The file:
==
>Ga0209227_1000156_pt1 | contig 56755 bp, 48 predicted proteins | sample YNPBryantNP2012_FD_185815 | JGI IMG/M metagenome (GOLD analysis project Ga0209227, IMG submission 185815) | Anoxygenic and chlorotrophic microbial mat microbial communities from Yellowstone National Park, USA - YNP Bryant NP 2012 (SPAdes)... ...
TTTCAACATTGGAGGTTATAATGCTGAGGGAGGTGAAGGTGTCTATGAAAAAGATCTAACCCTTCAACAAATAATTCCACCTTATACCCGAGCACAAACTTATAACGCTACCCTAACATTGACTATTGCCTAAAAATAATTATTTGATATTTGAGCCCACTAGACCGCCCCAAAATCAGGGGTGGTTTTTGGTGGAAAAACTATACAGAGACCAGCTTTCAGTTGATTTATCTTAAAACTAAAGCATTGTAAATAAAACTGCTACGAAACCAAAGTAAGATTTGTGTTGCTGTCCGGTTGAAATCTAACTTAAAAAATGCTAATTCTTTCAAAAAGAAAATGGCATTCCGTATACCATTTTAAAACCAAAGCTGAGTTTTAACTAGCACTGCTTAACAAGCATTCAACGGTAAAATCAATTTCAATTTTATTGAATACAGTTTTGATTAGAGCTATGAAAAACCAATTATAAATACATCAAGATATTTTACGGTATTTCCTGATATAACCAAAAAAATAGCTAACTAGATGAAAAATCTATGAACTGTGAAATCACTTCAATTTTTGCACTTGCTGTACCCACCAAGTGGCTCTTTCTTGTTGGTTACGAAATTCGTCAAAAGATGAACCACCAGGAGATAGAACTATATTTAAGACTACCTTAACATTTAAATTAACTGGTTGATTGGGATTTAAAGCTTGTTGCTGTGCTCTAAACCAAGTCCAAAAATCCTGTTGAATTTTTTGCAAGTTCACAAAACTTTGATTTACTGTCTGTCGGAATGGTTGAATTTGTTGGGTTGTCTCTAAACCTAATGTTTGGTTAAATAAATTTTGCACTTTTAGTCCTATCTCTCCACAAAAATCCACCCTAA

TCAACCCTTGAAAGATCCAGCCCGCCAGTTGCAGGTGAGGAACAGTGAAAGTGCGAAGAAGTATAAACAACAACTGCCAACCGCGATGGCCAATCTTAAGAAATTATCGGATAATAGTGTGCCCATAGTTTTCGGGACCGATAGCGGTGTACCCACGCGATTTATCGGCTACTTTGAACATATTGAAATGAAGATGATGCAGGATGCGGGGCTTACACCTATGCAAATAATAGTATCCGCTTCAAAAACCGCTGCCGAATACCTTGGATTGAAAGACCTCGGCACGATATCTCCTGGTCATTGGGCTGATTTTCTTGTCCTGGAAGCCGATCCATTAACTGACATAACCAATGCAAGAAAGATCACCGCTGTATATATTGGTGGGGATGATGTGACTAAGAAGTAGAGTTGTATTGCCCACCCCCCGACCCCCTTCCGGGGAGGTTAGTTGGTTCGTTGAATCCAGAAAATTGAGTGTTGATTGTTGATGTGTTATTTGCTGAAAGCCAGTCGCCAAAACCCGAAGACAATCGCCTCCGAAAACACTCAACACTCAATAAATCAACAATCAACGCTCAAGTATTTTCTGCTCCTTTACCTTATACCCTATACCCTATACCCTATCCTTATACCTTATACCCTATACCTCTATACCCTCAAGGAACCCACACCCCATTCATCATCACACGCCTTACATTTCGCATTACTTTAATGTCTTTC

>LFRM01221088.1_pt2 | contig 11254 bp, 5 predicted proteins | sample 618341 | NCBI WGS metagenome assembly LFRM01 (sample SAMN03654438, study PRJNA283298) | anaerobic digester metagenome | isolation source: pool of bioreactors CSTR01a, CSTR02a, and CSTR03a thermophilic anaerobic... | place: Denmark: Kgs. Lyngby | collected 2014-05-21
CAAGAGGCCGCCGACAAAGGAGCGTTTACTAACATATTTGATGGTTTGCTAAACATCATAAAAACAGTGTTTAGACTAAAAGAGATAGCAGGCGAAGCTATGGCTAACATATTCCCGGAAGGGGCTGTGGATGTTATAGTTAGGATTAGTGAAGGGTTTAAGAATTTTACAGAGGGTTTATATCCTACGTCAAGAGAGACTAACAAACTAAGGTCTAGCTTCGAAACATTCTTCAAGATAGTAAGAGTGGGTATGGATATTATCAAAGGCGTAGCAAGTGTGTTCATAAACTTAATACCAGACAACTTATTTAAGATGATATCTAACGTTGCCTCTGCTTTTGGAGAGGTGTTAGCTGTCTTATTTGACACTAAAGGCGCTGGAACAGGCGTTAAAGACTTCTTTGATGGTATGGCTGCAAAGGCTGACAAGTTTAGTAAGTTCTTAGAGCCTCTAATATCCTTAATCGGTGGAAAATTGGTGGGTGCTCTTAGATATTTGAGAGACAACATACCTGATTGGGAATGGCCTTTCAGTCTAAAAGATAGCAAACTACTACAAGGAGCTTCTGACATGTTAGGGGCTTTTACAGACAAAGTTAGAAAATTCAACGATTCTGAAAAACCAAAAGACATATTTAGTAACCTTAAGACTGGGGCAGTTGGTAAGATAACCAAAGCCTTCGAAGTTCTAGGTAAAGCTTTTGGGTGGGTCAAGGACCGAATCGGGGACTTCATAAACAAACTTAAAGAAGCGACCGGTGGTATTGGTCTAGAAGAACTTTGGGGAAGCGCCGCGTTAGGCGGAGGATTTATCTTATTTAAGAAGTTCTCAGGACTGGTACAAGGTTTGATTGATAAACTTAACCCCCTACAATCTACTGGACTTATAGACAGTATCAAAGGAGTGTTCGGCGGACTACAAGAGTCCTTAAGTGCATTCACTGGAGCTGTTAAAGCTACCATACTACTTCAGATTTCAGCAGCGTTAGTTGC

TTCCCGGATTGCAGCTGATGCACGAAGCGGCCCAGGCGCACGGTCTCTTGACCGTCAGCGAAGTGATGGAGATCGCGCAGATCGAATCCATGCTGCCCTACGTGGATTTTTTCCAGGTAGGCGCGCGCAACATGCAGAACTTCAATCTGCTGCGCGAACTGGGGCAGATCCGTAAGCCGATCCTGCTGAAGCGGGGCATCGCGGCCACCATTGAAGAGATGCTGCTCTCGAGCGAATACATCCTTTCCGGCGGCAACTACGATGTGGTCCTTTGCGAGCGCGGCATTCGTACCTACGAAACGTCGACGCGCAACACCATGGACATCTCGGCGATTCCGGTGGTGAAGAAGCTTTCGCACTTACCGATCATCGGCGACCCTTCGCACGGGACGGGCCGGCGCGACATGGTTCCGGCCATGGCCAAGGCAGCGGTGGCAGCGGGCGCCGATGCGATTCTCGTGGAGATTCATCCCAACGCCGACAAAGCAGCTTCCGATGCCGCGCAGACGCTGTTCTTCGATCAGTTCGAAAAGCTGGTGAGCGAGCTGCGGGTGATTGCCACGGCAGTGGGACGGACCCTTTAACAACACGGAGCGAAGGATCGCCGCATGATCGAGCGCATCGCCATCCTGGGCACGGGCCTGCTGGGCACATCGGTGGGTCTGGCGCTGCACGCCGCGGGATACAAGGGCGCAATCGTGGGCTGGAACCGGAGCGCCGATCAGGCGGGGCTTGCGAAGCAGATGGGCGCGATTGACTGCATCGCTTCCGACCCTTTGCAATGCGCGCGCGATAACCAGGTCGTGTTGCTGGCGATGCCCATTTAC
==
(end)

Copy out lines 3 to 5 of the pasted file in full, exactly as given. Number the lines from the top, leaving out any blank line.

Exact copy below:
TCAACCCTTGAAAGATCCAGCCCGCCAGTTGCAGGTGAGGAACAGTGAAAGTGCGAAGAAGTATAAACAACAACTGCCAACCGCGATGGCCAATCTTAAGAAATTATCGGATAATAGTGTGCCCATAGTTTTCGGGACCGATAGCGGTGTACCCACGCGATTTATCGGCTACTTTGAACATATTGAAATGAAGATGATGCAGGATGCGGGGCTTACACCTATGCAAATAATAGTATCCGCTTCAAAAACCGCTGCCGAATACCTTGGATTGAAAGACCTCGGCACGATATCTCCTGGTCATTGGGCTGATTTTCTTGTCCTGGAAGCCGATCCATTAACTGACATAACCAATGCAAGAAAGATCACCGCTGTATATATTGGTGGGGATGATGTGACTAAGAAGTAGAGTTGTATTGCCCACCCCCCGACCCCCTTCCGGGGAGGTTAGTTGGTTCGTTGAATCCAGAAAATTGAGTGTTGATTGTTGATGTGTTATTTGCTGAAAGCCAGTCGCCAAAACCCGAAGACAATCGCCTCCGAAAACACTCAACACTCAATAAATCAACAATCAACGCTCAAGTATTTTCTGCTCCTTTACCTTATACCCTATACCCTATACCCTATCCTTATACCTTATACCCTATACCTCTATACCCTCAAGGAACCCACACCCCATTCATCATCACACGCCTTACATTTCGCATTACTTTAATGTCTTTC

>LFRM01221088.1_pt2 | contig 11254 bp, 5 predicted proteins | sample 618341 | NCBI WGS metagenome assembly LFRM01 (sample SAMN03654438, study PRJNA283298) | anaerobic digester metagenome | isolation source: pool of bioreactors CSTR01a, CSTR02a, and CSTR03a thermophilic anaerobic... | place: Denmark: Kgs. Lyngby | collected 2014-05-21
CAAGAGGCCGCCGACAAAGGAGCGTTTACTAACATATTTGATGGTTTGCTAAACATCATAAAAACAGTGTTTAGACTAAAAGAGATAGCAGGCGAAGCTATGGCTAACATATTCCCGGAAGGGGCTGTGGATGTTATAGTTAGGATTAGTGAAGGGTTTAAGAATTTTACAGAGGGTTTATATCCTACGTCAAGAGAGACTAACAAACTAAGGTCTAGCTTCGAAACATTCTTCAAGATAGTAAGAGTGGGTATGGATATTATCAAAGGCGTAGCAAGTGTGTTCATAAACTTAATACCAGACAACTTATTTAAGATGATATCTAACGTTGCCTCTGCTTTTGGAGAGGTGTTAGCTGTCTTATTTGACACTAAAGGCGCTGGAACAGGCGTTAAAGACTTCTTTGATGGTATGGCTGCAAAGGCTGACAAGTTTAGTAAGTTCTTAGAGCCTCTAATATCCTTAATCGGTGGAAAATTGGTGGGTGCTCTTAGATATTTGAGAGACAACATACCTGATTGGGAATGGCCTTTCAGTCTAAAAGATAGCAAACTACTACAAGGAGCTTCTGACATGTTAGGGGCTTTTACAGACAAAGTTAGAAAATTCAACGATTCTGAAAAACCAAAAGACATATTTAGTAACCTTAAGACTGGGGCAGTTGGTAAGATAACCAAAGCCTTCGAAGTTCTAGGTAAAGCTTTTGGGTGGGTCAAGGACCGAATCGGGGACTTCATAAACAAACTTAAAGAAGCGACCGGTGGTATTGGTCTAGAAGAACTTTGGGGAAGCGCCGCGTTAGGCGGAGGATTTATCTTATTTAAGAAGTTCTCAGGACTGGTACAAGGTTTGATTGATAAACTTAACCCCCTACAATCTACTGGACTTATAGACAGTATCAAAGGAGTGTTCGGCGGACTACAAGAGTCCTTAAGTGCATTCACTGGAGCTGTTAAAGCTACCATACTACTTCAGATTTCAGCAGCGTTAGTTGC